“Rent to Own” sounds like a dream come true to many aspiring homeowners. Given current credit conditions, such deals look very enticing.
Banks are no longer willing to discuss deals which might even remotely resemble some of the now-outlawed lending practices of the sub-prime bubble, and understandably so. But similar lending standards are now being applied outside of the financial system, away from established lending institutions, as evidenced by the many “Rent to Own” deals which are currently flooding places like Craigslist.
“Rent to Own” deals often attract buyers who cannot document two years’ employment history or put up meaningful assets as a security in order to obtain a conventional loan. Even though such buyers do have a sizable down payment and sufficient income to service the debt, they feel locked out of the credit markets. By entering into ready-to-sign agreements with investors, tenant-buyers often assume a far higher risk than they are aware of. They often pay outrageously high price for a promise they cannot really enforce.
Behind the Scenes of “Rent to Own”: The Real Deal
In a Rent-to-Own deal, the tenant-buyer puts down a sizable lump-sum, receives the keys to the property and takes over monthly payments from a distressed seller through the hands of an investor-middleman (who gets his or her own cut, month per month, but assumes no risk of their own).
The seller is often a distressed homeowner who got in well over their head at the peak of the housing bubble and wants to offload his monthly payments onto the shoulders of somebody else. Tenant-buyers tend to be aspiring homeowners who are fed up with rending but need time to rebuild their credit. To the buyer, the opportunity for collecting some “equity” in the process seems like a fair deal. But too often he or she is blithely unaware of the perils of a ready-to-sign Rent-to-Own-agreement which is structured without proper protections of the buyer’s interests in place.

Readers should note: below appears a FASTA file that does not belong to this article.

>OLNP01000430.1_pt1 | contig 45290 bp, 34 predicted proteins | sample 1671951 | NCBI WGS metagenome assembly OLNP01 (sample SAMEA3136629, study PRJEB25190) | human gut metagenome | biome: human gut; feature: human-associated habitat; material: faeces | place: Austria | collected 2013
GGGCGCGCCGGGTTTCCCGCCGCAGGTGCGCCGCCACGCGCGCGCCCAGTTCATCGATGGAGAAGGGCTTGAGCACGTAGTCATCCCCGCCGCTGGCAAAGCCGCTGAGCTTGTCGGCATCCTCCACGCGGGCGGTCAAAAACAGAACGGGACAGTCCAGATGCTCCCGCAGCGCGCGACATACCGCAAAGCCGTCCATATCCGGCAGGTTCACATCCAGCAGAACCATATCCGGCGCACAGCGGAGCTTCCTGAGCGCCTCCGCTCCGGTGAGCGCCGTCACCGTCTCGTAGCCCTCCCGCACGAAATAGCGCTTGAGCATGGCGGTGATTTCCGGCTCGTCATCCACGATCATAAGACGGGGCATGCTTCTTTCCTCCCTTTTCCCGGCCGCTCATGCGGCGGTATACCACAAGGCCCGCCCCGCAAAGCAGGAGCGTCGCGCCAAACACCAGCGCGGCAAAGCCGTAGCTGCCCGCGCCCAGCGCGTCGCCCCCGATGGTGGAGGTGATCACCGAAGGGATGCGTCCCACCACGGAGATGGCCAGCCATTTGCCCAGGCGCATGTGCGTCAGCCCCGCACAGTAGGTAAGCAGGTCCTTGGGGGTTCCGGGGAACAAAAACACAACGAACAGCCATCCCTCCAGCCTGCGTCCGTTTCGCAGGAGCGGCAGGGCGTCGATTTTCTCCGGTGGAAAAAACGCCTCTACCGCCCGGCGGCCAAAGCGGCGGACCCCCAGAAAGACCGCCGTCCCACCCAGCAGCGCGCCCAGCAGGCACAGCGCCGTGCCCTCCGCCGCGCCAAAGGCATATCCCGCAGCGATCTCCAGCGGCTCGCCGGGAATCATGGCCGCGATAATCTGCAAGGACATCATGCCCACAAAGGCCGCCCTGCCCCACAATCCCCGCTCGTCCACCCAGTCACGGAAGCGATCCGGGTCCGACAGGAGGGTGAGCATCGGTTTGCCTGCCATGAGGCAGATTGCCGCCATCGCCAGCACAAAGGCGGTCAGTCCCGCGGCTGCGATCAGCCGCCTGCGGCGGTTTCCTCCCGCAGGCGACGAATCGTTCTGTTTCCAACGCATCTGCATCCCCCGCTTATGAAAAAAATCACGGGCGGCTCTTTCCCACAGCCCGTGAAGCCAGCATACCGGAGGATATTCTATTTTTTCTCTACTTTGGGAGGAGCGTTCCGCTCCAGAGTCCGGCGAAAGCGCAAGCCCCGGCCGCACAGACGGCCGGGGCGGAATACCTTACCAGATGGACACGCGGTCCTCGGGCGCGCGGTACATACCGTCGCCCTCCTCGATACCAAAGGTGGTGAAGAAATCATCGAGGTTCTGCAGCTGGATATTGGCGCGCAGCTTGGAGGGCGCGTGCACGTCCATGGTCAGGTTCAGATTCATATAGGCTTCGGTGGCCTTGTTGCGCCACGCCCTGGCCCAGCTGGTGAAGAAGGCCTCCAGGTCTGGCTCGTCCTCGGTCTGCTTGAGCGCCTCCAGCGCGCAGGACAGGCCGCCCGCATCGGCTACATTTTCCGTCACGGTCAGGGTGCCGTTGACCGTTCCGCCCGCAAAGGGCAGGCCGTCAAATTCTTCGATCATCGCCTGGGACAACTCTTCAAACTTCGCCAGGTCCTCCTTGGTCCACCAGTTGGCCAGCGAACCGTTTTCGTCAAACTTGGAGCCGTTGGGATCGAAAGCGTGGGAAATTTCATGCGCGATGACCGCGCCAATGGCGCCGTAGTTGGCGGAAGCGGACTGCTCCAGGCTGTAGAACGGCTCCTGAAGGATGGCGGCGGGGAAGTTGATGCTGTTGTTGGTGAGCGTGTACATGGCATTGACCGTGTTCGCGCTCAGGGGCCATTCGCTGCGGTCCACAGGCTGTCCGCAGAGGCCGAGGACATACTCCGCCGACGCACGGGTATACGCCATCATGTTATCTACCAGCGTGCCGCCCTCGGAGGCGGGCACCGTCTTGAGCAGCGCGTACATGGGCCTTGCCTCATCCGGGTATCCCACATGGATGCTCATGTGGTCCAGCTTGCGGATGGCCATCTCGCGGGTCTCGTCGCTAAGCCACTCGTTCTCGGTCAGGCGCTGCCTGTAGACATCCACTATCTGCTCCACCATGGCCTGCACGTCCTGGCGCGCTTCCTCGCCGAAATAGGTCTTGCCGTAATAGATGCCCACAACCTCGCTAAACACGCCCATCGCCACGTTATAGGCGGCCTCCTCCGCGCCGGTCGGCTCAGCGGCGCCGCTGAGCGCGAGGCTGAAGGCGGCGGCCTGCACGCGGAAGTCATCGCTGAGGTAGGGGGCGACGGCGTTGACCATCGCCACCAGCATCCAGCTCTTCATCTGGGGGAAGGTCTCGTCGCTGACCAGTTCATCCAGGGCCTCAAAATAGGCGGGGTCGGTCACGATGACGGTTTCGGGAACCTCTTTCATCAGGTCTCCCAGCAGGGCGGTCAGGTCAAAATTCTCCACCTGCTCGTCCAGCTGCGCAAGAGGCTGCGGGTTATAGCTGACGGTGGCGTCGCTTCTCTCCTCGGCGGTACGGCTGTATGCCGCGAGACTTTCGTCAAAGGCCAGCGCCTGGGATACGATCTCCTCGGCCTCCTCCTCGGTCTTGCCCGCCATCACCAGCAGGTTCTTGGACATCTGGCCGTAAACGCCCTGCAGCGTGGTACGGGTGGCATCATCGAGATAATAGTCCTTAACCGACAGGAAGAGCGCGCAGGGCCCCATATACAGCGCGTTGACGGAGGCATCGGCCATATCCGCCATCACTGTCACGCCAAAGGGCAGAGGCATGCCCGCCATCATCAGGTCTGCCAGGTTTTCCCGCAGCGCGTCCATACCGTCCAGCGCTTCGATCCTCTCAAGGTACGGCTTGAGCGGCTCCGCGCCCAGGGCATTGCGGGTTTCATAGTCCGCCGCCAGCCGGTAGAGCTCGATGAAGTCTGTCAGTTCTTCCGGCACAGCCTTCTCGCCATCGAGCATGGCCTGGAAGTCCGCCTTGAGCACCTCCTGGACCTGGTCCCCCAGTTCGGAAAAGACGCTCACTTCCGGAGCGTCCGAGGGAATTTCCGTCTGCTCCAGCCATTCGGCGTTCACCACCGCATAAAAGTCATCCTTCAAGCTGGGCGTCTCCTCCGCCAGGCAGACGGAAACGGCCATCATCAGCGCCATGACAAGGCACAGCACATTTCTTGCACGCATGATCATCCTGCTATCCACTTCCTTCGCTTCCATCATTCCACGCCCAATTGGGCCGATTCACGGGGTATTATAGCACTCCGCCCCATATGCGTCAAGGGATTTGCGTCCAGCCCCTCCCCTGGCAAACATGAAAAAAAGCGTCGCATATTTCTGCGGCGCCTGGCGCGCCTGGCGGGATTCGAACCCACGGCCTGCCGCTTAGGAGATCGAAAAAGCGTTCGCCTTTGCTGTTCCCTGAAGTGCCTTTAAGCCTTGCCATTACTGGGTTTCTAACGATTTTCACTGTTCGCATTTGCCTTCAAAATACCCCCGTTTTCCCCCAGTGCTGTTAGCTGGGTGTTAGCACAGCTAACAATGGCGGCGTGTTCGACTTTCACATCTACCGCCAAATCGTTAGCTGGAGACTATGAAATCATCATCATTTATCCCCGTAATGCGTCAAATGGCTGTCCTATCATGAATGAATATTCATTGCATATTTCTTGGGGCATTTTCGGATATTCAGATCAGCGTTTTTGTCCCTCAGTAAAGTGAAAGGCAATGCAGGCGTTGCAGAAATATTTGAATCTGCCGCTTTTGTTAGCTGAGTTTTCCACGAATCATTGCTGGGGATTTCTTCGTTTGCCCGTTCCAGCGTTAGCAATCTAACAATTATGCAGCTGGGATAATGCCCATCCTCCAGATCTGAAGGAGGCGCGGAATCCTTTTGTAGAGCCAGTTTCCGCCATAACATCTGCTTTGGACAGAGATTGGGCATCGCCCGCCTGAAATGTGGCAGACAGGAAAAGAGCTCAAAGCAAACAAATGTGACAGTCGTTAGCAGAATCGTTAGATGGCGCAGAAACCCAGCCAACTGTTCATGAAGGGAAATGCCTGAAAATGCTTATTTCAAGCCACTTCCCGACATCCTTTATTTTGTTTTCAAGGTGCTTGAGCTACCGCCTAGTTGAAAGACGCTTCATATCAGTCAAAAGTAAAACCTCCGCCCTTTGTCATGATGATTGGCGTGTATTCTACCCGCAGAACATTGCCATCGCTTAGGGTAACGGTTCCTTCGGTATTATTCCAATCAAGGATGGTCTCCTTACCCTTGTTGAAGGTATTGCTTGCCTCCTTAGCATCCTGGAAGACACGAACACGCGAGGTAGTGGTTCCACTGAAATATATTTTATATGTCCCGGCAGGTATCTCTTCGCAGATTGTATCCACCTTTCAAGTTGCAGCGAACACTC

A Rent-to-Own deal is most often structured as a lease option agreement. After a few years of timely payments, the buyer-tenant is promised an opportunity to close on the property for the amount of the remainder of the original mortgage, as it is being reduced over the lifetime of the lease. This should make it easier for the renter-buyer to obtain bank financing for the ever-dwindling remainder of the mortgage at some point in the future. That’s the general idea. But what if the seller pulls back? What if they are foreclosed upon? What if they file for bankruptcy? What if the middleman embezzles part of the funds? How do you go after them and will it be worth it? On top of that, only a generally small fraction of the monthly payments is being applied towards the final purchase price and the premium over a lease can be steep. Should you wish to enter into a Rent-to-Own agreement, make sure you protect the downside and make sure the deal is worth it.
This is what can happen in a “Rent to Own” scenario gone bad and how you can protect your interests as the tenant-buyer:
Lease Option: How to Protect Your Interests in a Property